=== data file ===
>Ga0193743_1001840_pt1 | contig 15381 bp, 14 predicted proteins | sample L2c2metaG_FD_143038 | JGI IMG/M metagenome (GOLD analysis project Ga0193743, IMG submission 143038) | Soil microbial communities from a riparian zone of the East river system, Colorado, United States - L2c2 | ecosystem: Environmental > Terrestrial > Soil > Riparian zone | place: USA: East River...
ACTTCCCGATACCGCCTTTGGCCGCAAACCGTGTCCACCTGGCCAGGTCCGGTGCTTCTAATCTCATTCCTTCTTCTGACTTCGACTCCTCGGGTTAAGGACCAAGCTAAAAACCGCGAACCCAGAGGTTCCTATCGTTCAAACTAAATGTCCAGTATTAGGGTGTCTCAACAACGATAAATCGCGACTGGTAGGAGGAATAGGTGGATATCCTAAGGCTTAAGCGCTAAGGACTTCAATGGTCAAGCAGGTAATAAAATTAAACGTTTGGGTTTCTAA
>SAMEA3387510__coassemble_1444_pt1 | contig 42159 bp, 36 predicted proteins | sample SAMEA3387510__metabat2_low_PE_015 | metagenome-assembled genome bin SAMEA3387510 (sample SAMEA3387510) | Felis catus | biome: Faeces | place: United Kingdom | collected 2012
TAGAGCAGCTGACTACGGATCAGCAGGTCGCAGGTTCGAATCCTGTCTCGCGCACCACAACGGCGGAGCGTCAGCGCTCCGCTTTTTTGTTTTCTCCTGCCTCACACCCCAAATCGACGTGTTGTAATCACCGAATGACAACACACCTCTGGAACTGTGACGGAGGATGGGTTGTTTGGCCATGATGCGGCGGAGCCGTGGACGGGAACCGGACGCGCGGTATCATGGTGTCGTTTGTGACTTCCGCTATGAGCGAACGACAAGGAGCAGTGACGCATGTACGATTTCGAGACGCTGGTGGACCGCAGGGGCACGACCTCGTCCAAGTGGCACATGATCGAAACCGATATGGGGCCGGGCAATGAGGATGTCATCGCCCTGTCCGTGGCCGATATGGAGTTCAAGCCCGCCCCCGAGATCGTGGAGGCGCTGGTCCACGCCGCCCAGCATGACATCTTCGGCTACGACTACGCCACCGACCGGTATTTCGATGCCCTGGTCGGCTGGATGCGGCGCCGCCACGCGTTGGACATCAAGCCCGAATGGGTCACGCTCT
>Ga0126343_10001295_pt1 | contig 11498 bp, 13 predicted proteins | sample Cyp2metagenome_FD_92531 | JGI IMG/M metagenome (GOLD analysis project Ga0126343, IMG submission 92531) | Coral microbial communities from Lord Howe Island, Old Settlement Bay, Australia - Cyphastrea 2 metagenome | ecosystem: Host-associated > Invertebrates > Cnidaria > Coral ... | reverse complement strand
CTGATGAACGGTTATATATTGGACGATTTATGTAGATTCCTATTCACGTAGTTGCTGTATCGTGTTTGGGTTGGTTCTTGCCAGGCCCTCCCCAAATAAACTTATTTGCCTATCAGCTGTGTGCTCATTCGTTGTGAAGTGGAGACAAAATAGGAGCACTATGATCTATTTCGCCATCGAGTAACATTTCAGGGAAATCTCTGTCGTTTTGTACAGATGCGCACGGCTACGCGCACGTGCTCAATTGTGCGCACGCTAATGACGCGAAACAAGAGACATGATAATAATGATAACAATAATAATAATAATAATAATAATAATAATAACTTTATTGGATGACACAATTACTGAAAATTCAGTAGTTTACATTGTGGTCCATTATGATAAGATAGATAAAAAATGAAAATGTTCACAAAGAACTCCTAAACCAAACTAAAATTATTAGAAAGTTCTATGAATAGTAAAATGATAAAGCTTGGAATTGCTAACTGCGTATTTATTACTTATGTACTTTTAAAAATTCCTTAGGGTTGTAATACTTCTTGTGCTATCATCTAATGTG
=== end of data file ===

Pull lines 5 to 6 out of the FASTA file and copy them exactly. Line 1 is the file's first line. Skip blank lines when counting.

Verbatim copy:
>Ga0126343_10001295_pt1 | contig 11498 bp, 13 predicted proteins | sample Cyp2metagenome_FD_92531 | JGI IMG/M metagenome (GOLD analysis project Ga0126343, IMG submission 92531) | Coral microbial communities from Lord Howe Island, Old Settlement Bay, Australia - Cyphastrea 2 metagenome | ecosystem: Host-associated > Invertebrates > Cnidaria > Coral ... | reverse complement strand
CTGATGAACGGTTATATATTGGACGATTTATGTAGATTCCTATTCACGTAGTTGCTGTATCGTGTTTGGGTTGGTTCTTGCCAGGCCCTCCCCAAATAAACTTATTTGCCTATCAGCTGTGTGCTCATTCGTTGTGAAGTGGAGACAAAATAGGAGCACTATGATCTATTTCGCCATCGAGTAACATTTCAGGGAAATCTCTGTCGTTTTGTACAGATGCGCACGGCTACGCGCACGTGCTCAATTGTGCGCACGCTAATGACGCGAAACAAGAGACATGATAATAATGATAACAATAATAATAATAATAATAATAATAATAATAACTTTATTGGATGACACAATTACTGAAAATTCAGTAGTTTACATTGTGGTCCATTATGATAAGATAGATAAAAAATGAAAATGTTCACAAAGAACTCCTAAACCAAACTAAAATTATTAGAAAGTTCTATGAATAGTAAAATGATAAAGCTTGGAATTGCTAACTGCGTATTTATTACTTATGTACTTTTAAAAATTCCTTAGGGTTGTAATACTTCTTGTGCTATCATCTAATGTG